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Tics as a model of over-learned behavior-imitation and inhibition of facial tics

Tics as a model of over-learned behavior-imitation and inhibition of facial tics
Tics as a model of over-learned behavior-imitation and inhibition of facial tics

BACKGROUND: Tics are the defining feature in Tourette syndrome and can be triggered by watching tics or single voluntary movements. This automatic imitation of movements referred to as "echopraxia" has been ascribed to a failure in top-down inhibition of imitative response tendencies. Alternatively, it could be interpreted in the context of automatic overlearned behavior. To this end, we investigated 18 Tourette patients aged 28.22 years (9.44 standard deviation; 16 male) and 24 healthy controls (mean age 29.21 years [9.1 standard deviation]; 17 male) using an adapted version of an action-interference paradigm.

METHODS: Patients were asked to respond to 2 different auditory tones with either a facial movement that was part of their tic repertoire (tic-like movement), or a facial movement that was not (nontic movement). Simultaneously, behaviorally irrelevant videos of the 2 same facial movements were presented, which were either compatible or incompatible with the movement executed by the patient. Movements in healthy controls were matched to those in the patients.

RESULTS: Healthy participants responded faster in compatible than in incompatible trials. Tourette patients showed the same effect for nontic movements. However, their responses were equally fast in incompatible and compatible trials when the movement they were asked to execute was a tic-like movement. Error rates did not differ between the groups.

CONCLUSIONS: The results suggest that tic-like movements do not occur as a consequence of a failure to inhibit motor output. Instead, tics might be considered highly overlearned behavior that can be triggered without interference by external, incompatible movement stimuli. © 2016 International Parkinson and Movement Disorder Society.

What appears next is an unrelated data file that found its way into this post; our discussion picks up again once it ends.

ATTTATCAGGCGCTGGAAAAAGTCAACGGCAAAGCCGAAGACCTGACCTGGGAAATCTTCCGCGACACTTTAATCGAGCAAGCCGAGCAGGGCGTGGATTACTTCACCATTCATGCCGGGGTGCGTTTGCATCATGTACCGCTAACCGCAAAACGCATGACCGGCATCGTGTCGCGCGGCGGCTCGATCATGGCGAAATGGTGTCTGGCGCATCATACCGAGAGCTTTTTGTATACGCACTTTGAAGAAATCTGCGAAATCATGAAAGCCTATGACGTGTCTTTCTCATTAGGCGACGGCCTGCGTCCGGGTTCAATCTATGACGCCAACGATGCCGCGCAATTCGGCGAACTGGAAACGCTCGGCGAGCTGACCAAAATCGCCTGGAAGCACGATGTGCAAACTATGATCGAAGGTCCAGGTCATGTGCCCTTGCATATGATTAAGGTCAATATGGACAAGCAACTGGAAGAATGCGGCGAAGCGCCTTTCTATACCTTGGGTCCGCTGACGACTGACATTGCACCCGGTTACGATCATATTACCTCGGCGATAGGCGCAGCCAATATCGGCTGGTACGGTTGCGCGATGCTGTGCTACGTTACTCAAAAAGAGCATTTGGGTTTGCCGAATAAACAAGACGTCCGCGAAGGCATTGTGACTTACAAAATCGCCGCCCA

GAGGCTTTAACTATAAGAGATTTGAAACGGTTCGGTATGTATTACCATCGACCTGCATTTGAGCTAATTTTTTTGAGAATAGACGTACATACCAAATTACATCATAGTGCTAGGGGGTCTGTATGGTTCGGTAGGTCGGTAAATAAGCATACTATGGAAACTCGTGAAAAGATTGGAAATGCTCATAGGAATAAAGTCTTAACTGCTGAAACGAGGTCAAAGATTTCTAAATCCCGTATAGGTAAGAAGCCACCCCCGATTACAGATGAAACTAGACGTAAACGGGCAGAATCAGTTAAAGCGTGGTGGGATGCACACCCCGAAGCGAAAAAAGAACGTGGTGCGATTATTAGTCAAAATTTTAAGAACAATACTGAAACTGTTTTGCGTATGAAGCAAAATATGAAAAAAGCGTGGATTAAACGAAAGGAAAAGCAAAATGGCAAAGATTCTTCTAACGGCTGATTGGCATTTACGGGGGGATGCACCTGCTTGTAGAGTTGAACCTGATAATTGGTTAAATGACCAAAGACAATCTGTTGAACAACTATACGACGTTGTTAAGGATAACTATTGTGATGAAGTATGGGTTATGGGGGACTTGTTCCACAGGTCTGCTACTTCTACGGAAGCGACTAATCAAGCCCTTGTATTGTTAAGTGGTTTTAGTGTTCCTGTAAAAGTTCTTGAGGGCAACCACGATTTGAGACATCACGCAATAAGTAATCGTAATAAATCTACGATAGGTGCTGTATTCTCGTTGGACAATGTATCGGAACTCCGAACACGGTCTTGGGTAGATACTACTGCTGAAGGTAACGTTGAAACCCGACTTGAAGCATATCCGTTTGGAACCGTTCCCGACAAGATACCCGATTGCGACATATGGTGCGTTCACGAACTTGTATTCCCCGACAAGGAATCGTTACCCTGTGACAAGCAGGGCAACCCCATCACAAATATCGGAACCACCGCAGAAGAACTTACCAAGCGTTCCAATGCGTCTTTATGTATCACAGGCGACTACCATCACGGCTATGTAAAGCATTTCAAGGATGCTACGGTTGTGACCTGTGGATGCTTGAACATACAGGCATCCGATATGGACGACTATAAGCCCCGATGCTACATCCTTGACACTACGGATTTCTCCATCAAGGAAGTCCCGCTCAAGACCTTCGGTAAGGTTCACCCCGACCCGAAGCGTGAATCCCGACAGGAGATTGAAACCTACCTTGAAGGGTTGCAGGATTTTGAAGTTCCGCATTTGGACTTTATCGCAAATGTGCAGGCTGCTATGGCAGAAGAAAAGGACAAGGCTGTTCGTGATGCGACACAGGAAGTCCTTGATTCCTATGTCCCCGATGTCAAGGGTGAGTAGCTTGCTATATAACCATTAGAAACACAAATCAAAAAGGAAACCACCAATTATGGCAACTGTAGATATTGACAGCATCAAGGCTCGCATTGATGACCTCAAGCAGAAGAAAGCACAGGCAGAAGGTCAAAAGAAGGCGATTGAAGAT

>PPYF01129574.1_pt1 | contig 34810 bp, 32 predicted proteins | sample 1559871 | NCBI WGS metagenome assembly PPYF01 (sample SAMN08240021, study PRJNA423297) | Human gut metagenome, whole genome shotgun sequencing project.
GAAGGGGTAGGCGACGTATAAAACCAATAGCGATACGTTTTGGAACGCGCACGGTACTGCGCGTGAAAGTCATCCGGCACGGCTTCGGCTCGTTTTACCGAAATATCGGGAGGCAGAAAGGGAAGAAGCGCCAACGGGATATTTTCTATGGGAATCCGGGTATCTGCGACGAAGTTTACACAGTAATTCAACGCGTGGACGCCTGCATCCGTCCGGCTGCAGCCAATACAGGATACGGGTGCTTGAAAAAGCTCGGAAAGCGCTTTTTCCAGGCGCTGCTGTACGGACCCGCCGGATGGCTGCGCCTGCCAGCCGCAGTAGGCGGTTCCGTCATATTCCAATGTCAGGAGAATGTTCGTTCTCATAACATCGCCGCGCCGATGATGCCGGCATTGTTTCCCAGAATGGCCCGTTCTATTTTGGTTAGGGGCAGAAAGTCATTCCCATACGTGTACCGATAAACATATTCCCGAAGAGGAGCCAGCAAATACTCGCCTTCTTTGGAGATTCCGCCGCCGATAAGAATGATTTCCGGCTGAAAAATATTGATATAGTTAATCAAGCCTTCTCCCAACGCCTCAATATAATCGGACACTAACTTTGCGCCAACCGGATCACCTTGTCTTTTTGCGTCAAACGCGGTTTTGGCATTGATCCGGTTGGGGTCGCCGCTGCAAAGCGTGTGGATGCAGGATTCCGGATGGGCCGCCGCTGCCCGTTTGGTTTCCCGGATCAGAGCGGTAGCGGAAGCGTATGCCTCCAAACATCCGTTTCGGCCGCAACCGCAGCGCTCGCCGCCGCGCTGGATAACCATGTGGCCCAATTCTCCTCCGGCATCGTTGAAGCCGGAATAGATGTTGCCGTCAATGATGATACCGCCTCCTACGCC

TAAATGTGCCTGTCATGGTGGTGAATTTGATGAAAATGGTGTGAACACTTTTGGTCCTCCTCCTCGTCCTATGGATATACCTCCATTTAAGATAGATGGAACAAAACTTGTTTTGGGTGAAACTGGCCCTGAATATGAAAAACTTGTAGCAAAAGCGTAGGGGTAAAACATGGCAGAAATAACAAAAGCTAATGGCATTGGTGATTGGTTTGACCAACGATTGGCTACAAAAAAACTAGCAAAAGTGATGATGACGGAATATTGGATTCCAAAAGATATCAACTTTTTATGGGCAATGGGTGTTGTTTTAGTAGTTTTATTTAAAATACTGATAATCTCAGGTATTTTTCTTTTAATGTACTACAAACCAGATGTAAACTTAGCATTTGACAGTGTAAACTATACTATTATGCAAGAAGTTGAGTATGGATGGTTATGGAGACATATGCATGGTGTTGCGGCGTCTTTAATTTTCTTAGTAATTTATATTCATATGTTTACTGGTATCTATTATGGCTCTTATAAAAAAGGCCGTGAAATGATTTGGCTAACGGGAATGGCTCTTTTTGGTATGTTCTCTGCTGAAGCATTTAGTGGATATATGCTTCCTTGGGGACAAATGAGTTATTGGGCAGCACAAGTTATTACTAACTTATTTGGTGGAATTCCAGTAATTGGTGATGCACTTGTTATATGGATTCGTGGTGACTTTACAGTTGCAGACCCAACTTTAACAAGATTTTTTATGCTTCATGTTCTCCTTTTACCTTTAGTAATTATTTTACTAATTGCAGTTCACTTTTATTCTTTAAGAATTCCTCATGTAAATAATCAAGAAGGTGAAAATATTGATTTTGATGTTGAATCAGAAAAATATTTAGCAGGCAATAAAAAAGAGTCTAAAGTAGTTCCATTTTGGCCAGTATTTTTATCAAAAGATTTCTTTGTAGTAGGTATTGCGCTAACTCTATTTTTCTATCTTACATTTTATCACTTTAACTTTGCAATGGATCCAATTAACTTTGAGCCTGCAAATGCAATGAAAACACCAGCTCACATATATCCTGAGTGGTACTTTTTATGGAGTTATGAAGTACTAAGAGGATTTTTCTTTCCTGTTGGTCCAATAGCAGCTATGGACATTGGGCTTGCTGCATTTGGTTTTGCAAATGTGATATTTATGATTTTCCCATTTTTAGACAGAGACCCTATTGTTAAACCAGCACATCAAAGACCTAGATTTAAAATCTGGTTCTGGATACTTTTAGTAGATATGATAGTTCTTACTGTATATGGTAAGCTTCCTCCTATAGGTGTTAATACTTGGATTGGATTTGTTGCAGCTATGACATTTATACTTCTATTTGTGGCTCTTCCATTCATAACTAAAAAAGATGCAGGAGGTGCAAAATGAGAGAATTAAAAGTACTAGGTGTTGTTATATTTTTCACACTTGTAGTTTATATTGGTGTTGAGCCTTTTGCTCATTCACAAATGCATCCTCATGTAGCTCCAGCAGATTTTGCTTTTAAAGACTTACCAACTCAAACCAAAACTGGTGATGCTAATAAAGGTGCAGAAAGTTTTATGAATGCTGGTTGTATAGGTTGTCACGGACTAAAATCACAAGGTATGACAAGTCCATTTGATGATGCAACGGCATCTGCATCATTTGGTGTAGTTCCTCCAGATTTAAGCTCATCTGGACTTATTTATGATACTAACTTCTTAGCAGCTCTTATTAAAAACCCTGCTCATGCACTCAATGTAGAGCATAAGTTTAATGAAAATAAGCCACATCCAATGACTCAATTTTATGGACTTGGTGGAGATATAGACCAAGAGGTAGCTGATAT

Journal Article, Review
1155-1162
Brandt, Valerie Cathérine
e41f5832-70e4-407d-8a15-85b861761656
Patalay, Praveetha
d5333a10-3698-4f1c-ab20-4d551319838e
Bäumer, Tobias
90576a00-054a-4ab7-952e-d50b175f4cec
Brass, Marcel
96ac528f-3815-4631-8b7d-3fa2bf4c0aad
Münchau, Alexander
3254c1b7-9fd4-417d-96e2-b7bc1fe3c736
Brandt, Valerie Cathérine
e41f5832-70e4-407d-8a15-85b861761656
Patalay, Praveetha
d5333a10-3698-4f1c-ab20-4d551319838e
Bäumer, Tobias
90576a00-054a-4ab7-952e-d50b175f4cec
Brass, Marcel
96ac528f-3815-4631-8b7d-3fa2bf4c0aad
Münchau, Alexander
3254c1b7-9fd4-417d-96e2-b7bc1fe3c736

Brandt, Valerie Cathérine, Patalay, Praveetha, Bäumer, Tobias, Brass, Marcel and Münchau, Alexander (2016) Tics as a model of over-learned behavior-imitation and inhibition of facial tics. Movement Disorders, 31 (8), 1155-1162. (doi:10.1002/mds.26607).

Record type: Article

Abstract

BACKGROUND: Tics are the defining feature in Tourette syndrome and can be triggered by watching tics or single voluntary movements. This automatic imitation of movements referred to as "echopraxia" has been ascribed to a failure in top-down inhibition of imitative response tendencies. Alternatively, it could be interpreted in the context of automatic overlearned behavior. To this end, we investigated 18 Tourette patients aged 28.22 years (9.44 standard deviation; 16 male) and 24 healthy controls (mean age 29.21 years [9.1 standard deviation]; 17 male) using an adapted version of an action-interference paradigm.

METHODS: Patients were asked to respond to 2 different auditory tones with either a facial movement that was part of their tic repertoire (tic-like movement), or a facial movement that was not (nontic movement). Simultaneously, behaviorally irrelevant videos of the 2 same facial movements were presented, which were either compatible or incompatible with the movement executed by the patient. Movements in healthy controls were matched to those in the patients.

RESULTS: Healthy participants responded faster in compatible than in incompatible trials. Tourette patients showed the same effect for nontic movements. However, their responses were equally fast in incompatible and compatible trials when the movement they were asked to execute was a tic-like movement. Error rates did not differ between the groups.

CONCLUSIONS: The results suggest that tic-like movements do not occur as a consequence of a failure to inhibit motor output. Instead, tics might be considered highly overlearned behavior that can be triggered without interference by external, incompatible movement stimuli. © 2016 International Parkinson and Movement Disorder Society.

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Accepted/In Press date: 15 February 2016
e-pub ahead of print date: 8 April 2016
Published date: August 2016
Additional Information: © 2016 International Parkinson and Movement Disorder Society.
Keywords: Journal Article, Review

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Local EPrints ID: 413903
URI: https://eprints.soton.ac.uk/id/eprint/413903
PURE UUID: 0a64662e-e823-43b1-8f2d-d62579dbeefe

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Date deposited: 08 Sep 2017 16:31
Last modified: 13 Mar 2019 20:11

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Contributors

Author: Praveetha Patalay
Author: Tobias Bäumer
Author: Marcel Brass
Author: Alexander Münchau

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